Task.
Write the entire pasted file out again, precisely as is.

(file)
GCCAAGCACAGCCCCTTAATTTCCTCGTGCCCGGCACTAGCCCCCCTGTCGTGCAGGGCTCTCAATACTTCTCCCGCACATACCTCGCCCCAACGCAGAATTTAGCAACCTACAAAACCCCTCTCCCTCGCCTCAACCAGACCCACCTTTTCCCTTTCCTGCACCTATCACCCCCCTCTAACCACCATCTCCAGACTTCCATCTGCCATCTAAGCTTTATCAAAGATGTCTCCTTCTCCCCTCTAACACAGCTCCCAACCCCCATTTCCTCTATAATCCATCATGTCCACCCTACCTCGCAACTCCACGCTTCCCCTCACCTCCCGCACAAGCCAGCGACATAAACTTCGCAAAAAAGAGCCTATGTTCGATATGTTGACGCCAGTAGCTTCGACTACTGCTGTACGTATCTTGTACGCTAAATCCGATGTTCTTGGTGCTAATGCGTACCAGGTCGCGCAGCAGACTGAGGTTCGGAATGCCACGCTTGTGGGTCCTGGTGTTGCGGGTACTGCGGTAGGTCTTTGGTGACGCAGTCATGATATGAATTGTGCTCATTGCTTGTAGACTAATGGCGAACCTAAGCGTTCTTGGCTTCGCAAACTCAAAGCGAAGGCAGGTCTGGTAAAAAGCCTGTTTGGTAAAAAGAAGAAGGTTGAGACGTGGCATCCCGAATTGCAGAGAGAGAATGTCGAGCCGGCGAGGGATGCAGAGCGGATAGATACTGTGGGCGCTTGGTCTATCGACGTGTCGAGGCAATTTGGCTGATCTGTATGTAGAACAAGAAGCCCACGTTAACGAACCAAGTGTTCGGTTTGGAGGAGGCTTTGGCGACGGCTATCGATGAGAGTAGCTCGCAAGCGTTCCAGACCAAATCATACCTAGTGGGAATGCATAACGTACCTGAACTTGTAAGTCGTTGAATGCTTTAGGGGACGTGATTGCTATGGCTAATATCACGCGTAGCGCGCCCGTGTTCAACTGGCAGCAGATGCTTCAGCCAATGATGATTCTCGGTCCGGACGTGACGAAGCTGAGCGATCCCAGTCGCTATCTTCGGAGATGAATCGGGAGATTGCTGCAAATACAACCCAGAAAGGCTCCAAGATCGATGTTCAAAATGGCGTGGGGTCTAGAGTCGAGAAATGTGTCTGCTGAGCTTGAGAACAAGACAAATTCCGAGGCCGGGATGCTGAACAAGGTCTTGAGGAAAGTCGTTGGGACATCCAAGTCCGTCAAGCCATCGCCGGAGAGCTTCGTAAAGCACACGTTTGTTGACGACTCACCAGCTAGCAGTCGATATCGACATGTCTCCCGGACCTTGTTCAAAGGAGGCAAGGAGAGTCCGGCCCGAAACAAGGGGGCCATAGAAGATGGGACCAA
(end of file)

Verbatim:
GCCAAGCACAGCCCCTTAATTTCCTCGTGCCCGGCACTAGCCCCCCTGTCGTGCAGGGCTCTCAATACTTCTCCCGCACATACCTCGCCCCAACGCAGAATTTAGCAACCTACAAAACCCCTCTCCCTCGCCTCAACCAGACCCACCTTTTCCCTTTCCTGCACCTATCACCCCCCTCTAACCACCATCTCCAGACTTCCATCTGCCATCTAAGCTTTATCAAAGATGTCTCCTTCTCCCCTCTAACACAGCTCCCAACCCCCATTTCCTCTATAATCCATCATGTCCACCCTACCTCGCAACTCCACGCTTCCCCTCACCTCCCGCACAAGCCAGCGACATAAACTTCGCAAAAAAGAGCCTATGTTCGATATGTTGACGCCAGTAGCTTCGACTACTGCTGTACGTATCTTGTACGCTAAATCCGATGTTCTTGGTGCTAATGCGTACCAGGTCGCGCAGCAGACTGAGGTTCGGAATGCCACGCTTGTGGGTCCTGGTGTTGCGGGTACTGCGGTAGGTCTTTGGTGACGCAGTCATGATATGAATTGTGCTCATTGCTTGTAGACTAATGGCGAACCTAAGCGTTCTTGGCTTCGCAAACTCAAAGCGAAGGCAGGTCTGGTAAAAAGCCTGTTTGGTAAAAAGAAGAAGGTTGAGACGTGGCATCCCGAATTGCAGAGAGAGAATGTCGAGCCGGCGAGGGATGCAGAGCGGATAGATACTGTGGGCGCTTGGTCTATCGACGTGTCGAGGCAATTTGGCTGATCTGTATGTAGAACAAGAAGCCCACGTTAACGAACCAAGTGTTCGGTTTGGAGGAGGCTTTGGCGACGGCTATCGATGAGAGTAGCTCGCAAGCGTTCCAGACCAAATCATACCTAGTGGGAATGCATAACGTACCTGAACTTGTAAGTCGTTGAATGCTTTAGGGGACGTGATTGCTATGGCTAATATCACGCGTAGCGCGCCCGTGTTCAACTGGCAGCAGATGCTTCAGCCAATGATGATTCTCGGTCCGGACGTGACGAAGCTGAGCGATCCCAGTCGCTATCTTCGGAGATGAATCGGGAGATTGCTGCAAATACAACCCAGAAAGGCTCCAAGATCGATGTTCAAAATGGCGTGGGGTCTAGAGTCGAGAAATGTGTCTGCTGAGCTTGAGAACAAGACAAATTCCGAGGCCGGGATGCTGAACAAGGTCTTGAGGAAAGTCGTTGGGACATCCAAGTCCGTCAAGCCATCGCCGGAGAGCTTCGTAAAGCACACGTTTGTTGACGACTCACCAGCTAGCAGTCGATATCGACATGTCTCCCGGACCTTGTTCAAAGGAGGCAAGGAGAGTCCGGCCCGAAACAAGGGGGCCATAGAAGATGGGACCAA